Sometimes a Cease-Fire Is Better Than a Peace Deal

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The opposite of peace isn't always war. And as President Clinton tries to cajole Ehud Barak and Yasser Arafat to conclude an agreement at Camp David, all parties are facing the truth that cease-fires and interim accords often provide more stability than the quest for a final peace deal, which inevitably forces both sides to confront their most intractable differences.

In fact, Barak suggested some months ago that failure to reach a final peace agreement would simply mean that relations between Israel and the Palestinians would be defined by a further series of interim agreements. And the same notion is implicit even in Yasser Arafat's threat to unilaterally declare a Palestinian state if the September deadline passes without a final agreement. After all, that state would remain largely dependent on Israel for everything from jobs to electricity, and it would have to resolve many tricky border disputes with the Jewish state. Arafat wants a state, not a war, and even a unilateral declaration of independence would make reaching a working understanding with Israel its first priority. Israel may have warned that it would retaliate by seizing land, but the Jewish state, too, would take care to avoid a war that neither side wants.

It's certainly a lot easier to end or avoid a war than it is to conclude a peace. Israel and Syria, for example, remain unable to reach a peace agreement, but they haven't traded a shot in 27 years. North Korea and South Korea, too, are still technically at war and separated only by a cease-fire line, but that truce has anchored a half century of relative stability. Similarly, the bitter dispute between India and Pakistan over Kashmir periodically erupts into skirmishes, but the Line of Control established by a 1972 cease-fire continues to function as a de facto border that both sides accept as a military reality even though they would find it intolerable to legitimize as a formal political boundary.

Cease-fires simply signify that both sides recognize they're unable to deliver a knockout punch on the battlefield and that there's nothing further to be gained, and plenty to lose, by fighting on. But a peace agreement inevitably demands that each side compromise, to a greater or lesser extent, on the cause for which they went to war in the first place. And that demands a painful relinquishing of both sides' holy cows and the often-elusive recognition that the epic hatred at the core of their national identities is misplaced and self-defeating.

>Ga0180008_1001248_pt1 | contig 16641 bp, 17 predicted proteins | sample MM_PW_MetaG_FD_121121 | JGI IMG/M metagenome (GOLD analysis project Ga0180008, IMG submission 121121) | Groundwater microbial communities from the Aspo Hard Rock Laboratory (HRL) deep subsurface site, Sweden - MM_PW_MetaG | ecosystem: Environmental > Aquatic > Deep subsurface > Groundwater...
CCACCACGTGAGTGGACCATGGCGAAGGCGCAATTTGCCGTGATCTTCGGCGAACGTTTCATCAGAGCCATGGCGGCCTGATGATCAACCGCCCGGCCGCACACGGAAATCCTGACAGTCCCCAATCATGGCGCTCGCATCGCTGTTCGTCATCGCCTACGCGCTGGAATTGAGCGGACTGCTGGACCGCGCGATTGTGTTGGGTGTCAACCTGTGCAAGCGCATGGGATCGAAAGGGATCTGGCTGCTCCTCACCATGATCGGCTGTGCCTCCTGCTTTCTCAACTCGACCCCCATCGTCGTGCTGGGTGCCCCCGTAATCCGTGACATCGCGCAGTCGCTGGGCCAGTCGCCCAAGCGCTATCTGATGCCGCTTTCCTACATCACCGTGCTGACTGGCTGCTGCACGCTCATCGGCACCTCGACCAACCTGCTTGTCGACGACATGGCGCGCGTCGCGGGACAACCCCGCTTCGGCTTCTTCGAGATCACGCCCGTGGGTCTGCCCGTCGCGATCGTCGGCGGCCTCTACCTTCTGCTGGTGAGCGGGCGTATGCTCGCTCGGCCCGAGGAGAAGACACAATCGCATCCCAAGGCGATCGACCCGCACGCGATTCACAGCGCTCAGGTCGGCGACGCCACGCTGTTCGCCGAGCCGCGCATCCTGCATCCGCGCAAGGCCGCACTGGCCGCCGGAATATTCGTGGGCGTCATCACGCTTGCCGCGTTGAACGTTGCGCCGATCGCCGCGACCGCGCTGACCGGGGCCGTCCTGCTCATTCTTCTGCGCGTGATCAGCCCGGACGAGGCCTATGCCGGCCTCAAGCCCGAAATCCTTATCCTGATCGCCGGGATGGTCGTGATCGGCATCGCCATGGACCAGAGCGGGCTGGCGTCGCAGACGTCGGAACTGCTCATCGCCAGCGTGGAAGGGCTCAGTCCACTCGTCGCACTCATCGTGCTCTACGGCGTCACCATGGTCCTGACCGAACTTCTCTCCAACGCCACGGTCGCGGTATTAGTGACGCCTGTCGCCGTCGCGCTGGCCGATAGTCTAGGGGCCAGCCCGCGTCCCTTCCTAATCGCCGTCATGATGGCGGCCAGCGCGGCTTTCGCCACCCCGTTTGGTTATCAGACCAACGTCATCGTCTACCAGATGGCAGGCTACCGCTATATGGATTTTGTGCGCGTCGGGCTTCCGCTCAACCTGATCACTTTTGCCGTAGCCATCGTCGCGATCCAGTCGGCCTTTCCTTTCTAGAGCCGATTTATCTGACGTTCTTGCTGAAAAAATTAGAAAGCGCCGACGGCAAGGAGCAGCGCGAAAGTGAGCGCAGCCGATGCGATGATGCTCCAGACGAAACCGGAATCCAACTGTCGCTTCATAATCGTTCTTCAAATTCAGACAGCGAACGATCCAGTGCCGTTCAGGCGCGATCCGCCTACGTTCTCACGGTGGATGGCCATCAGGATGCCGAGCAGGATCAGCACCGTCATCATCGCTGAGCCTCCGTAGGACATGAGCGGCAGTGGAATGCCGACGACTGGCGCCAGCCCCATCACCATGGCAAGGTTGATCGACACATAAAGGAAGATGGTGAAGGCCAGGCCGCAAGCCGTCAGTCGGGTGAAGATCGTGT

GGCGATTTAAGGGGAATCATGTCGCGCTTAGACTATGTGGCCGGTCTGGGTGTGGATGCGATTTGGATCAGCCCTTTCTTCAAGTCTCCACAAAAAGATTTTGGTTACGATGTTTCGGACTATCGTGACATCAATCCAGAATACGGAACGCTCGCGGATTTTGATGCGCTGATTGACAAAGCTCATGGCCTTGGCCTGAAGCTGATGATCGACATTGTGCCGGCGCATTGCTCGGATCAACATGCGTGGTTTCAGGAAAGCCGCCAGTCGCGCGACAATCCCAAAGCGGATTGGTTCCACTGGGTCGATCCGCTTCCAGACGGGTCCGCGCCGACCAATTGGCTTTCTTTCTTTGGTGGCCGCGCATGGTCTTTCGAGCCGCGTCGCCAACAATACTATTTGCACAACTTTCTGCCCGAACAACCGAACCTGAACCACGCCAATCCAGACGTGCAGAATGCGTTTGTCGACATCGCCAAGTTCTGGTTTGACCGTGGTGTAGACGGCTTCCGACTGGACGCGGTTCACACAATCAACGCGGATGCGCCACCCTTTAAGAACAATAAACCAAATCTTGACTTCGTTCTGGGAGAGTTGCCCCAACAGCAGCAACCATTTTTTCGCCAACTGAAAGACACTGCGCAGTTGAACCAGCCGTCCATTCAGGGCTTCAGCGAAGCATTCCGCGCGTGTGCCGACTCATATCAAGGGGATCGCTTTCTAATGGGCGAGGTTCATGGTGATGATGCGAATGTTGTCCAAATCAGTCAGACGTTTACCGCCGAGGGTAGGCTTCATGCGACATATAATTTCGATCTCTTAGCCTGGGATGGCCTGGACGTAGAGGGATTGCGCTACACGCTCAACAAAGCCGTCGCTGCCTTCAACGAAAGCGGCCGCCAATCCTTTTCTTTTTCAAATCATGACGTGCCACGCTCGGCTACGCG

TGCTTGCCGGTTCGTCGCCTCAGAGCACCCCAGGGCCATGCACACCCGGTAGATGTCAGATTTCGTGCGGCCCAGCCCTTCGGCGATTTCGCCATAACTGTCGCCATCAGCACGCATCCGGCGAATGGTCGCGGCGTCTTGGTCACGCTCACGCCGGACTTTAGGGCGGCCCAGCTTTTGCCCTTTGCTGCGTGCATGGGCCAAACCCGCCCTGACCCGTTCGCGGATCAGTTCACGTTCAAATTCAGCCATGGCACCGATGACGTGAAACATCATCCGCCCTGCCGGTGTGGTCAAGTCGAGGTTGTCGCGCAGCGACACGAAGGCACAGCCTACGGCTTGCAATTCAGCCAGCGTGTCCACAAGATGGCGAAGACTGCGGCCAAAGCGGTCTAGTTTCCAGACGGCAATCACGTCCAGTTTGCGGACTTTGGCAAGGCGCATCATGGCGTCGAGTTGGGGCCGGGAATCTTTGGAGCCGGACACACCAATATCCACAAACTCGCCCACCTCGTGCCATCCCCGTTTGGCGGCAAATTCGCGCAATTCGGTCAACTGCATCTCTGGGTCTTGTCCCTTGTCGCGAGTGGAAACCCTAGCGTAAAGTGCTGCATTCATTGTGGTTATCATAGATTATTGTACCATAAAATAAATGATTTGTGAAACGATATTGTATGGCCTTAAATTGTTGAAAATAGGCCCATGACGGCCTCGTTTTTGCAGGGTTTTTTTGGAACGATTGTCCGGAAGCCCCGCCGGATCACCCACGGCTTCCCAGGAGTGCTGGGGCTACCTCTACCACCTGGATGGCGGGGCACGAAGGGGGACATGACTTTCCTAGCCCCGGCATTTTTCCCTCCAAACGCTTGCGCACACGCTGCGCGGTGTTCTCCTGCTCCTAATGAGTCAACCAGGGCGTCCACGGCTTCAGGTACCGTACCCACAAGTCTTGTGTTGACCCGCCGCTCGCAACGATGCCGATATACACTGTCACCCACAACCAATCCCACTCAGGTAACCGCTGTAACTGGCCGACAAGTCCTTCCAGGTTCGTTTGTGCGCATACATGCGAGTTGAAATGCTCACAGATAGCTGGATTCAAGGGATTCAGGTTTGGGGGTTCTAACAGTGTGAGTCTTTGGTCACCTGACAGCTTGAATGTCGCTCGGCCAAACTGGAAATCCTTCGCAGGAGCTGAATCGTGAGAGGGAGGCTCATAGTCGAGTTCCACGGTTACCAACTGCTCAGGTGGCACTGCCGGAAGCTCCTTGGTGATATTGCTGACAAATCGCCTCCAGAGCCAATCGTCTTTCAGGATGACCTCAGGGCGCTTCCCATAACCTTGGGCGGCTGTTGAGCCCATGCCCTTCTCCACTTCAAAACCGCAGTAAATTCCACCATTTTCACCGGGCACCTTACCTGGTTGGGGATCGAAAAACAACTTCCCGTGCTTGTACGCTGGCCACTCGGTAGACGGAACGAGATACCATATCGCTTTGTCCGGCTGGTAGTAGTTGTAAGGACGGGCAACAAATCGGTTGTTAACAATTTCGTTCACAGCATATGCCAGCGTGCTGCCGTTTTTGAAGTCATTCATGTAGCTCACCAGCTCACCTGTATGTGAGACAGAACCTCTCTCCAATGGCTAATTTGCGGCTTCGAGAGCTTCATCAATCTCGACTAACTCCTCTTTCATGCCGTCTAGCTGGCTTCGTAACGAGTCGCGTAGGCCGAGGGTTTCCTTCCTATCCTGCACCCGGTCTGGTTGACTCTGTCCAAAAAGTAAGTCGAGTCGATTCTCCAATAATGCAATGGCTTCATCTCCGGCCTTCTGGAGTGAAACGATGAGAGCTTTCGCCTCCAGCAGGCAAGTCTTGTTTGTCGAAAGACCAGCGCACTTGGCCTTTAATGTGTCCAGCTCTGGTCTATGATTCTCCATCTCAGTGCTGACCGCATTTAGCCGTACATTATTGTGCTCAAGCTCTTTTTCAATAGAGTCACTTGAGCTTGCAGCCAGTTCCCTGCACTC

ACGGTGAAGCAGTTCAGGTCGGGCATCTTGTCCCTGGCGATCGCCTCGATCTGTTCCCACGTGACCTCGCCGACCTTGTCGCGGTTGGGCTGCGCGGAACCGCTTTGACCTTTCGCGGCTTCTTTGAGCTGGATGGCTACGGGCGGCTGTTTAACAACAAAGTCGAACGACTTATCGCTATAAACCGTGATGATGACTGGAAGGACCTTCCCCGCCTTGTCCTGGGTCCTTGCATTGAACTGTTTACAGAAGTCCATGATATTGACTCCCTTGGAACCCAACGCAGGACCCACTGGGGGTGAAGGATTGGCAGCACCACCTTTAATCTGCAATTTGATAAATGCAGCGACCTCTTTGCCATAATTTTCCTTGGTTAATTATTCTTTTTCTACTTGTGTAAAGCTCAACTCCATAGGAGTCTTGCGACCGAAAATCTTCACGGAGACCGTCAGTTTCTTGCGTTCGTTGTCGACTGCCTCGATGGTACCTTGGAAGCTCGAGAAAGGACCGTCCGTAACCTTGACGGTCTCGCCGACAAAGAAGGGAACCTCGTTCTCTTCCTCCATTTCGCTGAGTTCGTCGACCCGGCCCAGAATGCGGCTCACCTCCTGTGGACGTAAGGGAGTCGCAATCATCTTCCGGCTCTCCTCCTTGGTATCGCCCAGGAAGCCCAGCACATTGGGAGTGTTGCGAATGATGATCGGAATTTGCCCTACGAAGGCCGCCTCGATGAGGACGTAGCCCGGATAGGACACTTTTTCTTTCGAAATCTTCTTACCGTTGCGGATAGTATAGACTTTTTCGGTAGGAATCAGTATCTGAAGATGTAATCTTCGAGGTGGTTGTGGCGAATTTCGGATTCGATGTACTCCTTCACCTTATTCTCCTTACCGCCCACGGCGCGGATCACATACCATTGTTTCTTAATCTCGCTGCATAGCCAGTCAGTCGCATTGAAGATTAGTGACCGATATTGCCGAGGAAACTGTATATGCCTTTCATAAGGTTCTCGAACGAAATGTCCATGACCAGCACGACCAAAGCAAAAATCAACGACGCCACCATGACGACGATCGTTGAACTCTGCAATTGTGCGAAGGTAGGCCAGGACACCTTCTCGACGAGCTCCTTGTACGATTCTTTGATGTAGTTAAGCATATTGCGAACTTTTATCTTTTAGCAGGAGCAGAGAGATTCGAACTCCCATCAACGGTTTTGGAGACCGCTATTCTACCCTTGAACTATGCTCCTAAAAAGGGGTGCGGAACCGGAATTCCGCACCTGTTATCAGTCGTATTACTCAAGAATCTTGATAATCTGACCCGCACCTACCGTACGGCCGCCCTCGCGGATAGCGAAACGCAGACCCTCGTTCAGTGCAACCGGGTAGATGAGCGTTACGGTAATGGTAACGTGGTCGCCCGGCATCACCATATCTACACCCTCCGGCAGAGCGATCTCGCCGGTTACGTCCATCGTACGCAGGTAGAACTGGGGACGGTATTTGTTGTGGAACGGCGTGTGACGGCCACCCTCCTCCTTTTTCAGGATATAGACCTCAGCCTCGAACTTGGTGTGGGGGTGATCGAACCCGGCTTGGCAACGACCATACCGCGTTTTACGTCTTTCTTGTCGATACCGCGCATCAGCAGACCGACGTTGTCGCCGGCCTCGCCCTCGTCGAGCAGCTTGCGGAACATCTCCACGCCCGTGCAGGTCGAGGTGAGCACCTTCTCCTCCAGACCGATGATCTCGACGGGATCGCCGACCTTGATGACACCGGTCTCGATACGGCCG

The Oslo Accords required leaps of the imagination by both Yitzhak Rabin and Yasser Arafat. After decades of denying the legitimacy of the PLO's national struggle and condemning it as mindless terrorism, Israel finally accepted that the Palestinians had legitimate grievances with Israel and that ceding territory was the only basis for peace. For Arafat and the PLO, Oslo meant accepting the legitimacy of a Jewish state whose very creation involved the legal dispossession of hundreds of thousands of Palestinians, and accepting the principle that Palestinian national aspirations could be realized only in the West Bank and Gaza, which comprise only 22 percent of the Palestine they had fought to "liberate." Those compromises continue to be deeply distasteful to both sides.

Oslo's fundamental strength may also have been its key weakness: The accord functioned as a de facto cease-fire, in which both sides took a series of incremental steps toward peace but postponed resolving the intractable questions at the core of their conflict. It did, however, create a deadline for such final resolution, which is now upon us, and the six-year interim has done little to foster an atmosphere conducive to resolving the borders of a Palestinian state, the status of Jerusalem (which religious passions demand that both sides claim as their capital) and the future of Jewish settlers in the West Bank and of Palestinian refugees abroad.

A peace deal can disarm warring nations only if each side can proclaim it as a victory and a vindication of their bitter struggle and sacrifices, even when to the impartial observer it appears obvious that both sides have made significant concessions. And with the bottom lines proclaimed by both sides going into the talks, that may be a tall order. Arafat and Barak may even have reached the point where it's easier to split the difference without concluding a final deal than it would be to sign an agreement that carries the risk of both leaders being overwhelmed by naysayers screaming "sellout."

Cease-fires, of course, do not a legacy make. But the pursuit of a final peace deal may, ironically, exacerbate the conflict by reopening old wounds and rekindling the passions on both sides that initiated their original conflict. Arafat and Barak may now find themselves tempted, instead, to avoid a final peace deal as a way of keeping the peace.